NEW YORK (Reuters) - U.S. Commerce Secretary Wilbur Ross said on Tuesday the Trump administration has not ruled out imposing tariffs on imported autos, after letting a review period end in November with no action.
“We’ve been having negotiations with the individual companies. We’ve had some very good benefits from that,” Ross told Reuters in New York. “It may or may not turn out that there is any need for the tariff.”
U.S. President Donald Trump did not announce any new tariffs after a six-month, self-imposed review period expired in mid-November following a Commerce Department “Section 232” investigation into whether imported autos pose a national security threat. He has threatened to tax them by as much as 25%.
Asked if there was a new deadline, Ross referred to a White House statement last month that did not include a new deadline.
Auto experts have said the U.S. administration may have to find other means if Trump wants to tax European or Japanese car imports, a key part of Trump’s pledge to make America’s trade relationships more fair.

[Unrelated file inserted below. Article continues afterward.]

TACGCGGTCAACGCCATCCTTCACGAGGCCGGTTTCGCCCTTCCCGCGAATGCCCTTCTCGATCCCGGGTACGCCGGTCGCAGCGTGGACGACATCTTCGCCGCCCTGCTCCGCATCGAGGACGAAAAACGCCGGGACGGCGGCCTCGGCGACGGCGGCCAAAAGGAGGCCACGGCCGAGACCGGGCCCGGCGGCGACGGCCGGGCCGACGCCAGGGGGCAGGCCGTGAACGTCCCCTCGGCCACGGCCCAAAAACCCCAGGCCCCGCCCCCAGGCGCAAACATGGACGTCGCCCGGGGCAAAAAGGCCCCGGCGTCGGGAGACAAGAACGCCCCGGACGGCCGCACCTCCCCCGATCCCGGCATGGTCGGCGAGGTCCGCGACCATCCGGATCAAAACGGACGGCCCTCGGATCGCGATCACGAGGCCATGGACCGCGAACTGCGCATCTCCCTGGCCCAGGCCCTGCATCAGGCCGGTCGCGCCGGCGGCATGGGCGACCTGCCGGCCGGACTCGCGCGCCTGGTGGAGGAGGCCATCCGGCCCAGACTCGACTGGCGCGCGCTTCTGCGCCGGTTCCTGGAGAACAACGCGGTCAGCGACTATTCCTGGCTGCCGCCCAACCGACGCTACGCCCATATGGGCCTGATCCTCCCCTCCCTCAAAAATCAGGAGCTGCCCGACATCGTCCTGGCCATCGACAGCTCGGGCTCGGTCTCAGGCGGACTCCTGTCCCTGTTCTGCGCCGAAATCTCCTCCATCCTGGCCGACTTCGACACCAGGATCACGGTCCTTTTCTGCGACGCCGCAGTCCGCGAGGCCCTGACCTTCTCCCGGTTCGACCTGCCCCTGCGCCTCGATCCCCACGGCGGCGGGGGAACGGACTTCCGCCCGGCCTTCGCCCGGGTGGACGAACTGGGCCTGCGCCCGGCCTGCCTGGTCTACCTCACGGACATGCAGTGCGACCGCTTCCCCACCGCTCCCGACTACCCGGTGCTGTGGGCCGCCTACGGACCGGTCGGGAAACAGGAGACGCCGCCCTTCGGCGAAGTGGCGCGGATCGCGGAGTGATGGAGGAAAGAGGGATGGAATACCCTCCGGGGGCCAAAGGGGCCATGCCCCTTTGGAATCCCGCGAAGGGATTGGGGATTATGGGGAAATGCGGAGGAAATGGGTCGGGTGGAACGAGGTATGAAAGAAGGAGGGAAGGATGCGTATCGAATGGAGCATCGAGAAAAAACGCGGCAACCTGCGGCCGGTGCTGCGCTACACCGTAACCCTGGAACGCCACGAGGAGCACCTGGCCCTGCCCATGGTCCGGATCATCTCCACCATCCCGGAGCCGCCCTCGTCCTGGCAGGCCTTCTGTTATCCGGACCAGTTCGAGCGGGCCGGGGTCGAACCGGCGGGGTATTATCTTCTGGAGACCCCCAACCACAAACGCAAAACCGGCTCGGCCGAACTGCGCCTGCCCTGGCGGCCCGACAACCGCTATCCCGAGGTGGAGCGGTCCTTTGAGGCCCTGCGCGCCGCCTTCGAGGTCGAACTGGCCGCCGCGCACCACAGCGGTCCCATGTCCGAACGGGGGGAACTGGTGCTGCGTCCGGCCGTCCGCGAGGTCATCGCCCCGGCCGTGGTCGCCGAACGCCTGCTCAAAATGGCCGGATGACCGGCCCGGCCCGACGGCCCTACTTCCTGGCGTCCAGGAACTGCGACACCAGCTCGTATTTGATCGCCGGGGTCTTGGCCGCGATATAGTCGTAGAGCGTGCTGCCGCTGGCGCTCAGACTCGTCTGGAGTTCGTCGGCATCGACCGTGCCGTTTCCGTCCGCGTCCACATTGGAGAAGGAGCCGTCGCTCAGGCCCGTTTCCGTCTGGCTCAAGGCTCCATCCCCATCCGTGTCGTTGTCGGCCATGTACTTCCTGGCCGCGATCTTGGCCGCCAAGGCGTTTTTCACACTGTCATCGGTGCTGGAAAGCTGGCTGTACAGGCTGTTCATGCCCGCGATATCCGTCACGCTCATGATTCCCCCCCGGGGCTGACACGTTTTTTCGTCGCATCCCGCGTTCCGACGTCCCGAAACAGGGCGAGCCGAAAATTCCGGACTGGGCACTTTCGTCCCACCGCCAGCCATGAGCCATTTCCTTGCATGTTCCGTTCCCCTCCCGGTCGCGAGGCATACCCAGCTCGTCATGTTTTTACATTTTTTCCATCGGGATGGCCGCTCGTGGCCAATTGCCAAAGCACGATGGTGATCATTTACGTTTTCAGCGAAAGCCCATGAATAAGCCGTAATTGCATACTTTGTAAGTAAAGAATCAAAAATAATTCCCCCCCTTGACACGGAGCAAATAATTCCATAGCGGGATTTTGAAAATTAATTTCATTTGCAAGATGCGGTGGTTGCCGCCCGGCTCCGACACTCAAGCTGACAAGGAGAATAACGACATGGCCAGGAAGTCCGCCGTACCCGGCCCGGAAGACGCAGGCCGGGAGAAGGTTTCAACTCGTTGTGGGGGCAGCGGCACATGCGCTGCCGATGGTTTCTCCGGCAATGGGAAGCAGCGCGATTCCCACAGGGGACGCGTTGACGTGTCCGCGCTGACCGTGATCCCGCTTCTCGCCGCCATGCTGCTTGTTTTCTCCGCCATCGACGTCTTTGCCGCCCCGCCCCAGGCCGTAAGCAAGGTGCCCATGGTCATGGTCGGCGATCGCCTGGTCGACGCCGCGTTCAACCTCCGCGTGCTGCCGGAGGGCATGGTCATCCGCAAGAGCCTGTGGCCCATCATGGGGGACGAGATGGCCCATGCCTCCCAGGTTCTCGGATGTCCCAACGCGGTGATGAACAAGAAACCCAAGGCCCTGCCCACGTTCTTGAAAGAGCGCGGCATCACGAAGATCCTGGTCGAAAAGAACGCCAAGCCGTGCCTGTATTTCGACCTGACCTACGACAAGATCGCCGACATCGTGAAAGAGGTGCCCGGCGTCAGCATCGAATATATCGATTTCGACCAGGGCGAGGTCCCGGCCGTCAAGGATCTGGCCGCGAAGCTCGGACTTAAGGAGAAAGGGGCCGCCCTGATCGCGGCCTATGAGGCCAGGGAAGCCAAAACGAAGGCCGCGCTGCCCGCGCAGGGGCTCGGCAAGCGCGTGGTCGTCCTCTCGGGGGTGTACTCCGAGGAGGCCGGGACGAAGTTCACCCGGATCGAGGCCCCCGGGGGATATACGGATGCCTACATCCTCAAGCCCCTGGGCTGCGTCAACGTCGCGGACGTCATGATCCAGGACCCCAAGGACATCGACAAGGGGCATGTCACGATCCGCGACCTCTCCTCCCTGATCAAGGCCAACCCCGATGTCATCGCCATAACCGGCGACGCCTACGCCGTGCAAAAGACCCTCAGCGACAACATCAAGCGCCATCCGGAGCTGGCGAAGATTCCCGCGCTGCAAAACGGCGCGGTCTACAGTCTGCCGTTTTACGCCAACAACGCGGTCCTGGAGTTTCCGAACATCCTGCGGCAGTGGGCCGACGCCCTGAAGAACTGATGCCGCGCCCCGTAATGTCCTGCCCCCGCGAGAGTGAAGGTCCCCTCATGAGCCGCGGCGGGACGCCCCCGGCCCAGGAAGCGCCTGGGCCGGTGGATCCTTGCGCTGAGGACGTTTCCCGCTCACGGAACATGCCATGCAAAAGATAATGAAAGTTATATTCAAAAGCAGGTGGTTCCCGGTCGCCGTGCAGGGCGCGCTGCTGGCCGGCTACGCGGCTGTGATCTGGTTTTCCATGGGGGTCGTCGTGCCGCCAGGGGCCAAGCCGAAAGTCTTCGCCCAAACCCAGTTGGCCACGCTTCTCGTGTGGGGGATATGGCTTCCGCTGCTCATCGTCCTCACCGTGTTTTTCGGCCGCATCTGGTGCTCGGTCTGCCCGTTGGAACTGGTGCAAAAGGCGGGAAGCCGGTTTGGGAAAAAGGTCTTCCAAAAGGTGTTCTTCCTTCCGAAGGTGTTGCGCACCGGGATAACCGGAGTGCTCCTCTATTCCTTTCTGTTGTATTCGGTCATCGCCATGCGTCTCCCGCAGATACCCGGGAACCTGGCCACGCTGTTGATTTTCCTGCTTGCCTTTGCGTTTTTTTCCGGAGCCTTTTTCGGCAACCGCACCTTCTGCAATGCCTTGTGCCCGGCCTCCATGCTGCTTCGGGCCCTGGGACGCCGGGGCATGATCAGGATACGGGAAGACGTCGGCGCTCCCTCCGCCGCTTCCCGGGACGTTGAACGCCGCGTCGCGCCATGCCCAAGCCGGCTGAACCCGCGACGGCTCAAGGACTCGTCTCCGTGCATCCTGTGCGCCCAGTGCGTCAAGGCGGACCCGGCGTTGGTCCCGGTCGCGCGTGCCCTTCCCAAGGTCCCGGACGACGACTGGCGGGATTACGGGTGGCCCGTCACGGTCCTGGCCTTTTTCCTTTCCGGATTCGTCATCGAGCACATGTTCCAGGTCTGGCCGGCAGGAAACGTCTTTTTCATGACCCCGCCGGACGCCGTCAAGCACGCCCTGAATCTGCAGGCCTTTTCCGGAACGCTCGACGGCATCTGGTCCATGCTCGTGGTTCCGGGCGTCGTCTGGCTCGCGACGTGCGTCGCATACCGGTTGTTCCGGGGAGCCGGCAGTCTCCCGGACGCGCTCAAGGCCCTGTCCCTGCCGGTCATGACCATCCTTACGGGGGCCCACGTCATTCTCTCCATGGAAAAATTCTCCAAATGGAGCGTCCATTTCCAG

Senator Pat Toomey, a Pennsylvania Republican, said Tuesday in response to Ross’ comments that the Commerce Department would need to a launch a new investigation before it could impose the tariffs.
“VWs & Toyotas don’t pose a nat’l security threat. The window to levy 232 tariffs on foreign autos is closed. If @CommerceGov wants to impose punitive taxes on Americans who buy foreign cars, they must launch a new investigation. Congress should reassert authority over 232 tariffs,” Toomey wrote on Twitter.
Ross said it was theoretically possible that Washington could use tariffs authorized by the World Trade Organization under a separate case over aircraft subsidies to impose tariffs on European car imports. But he declined to say if the administration was examining that possibility.
Ross noted Tuesday the EU imposes a 10% tariff on U.S. cars, while the U.S. imposes a 2.5% tariff on EU cars.
“There has already has been a tariff war. The only thing is we haven’t been defending ourselves. We’ve been accepting the lopsidedness of things,” Ross said.
Reporting by David Shepardson and Andrea Shalal; editing by Edward Tobin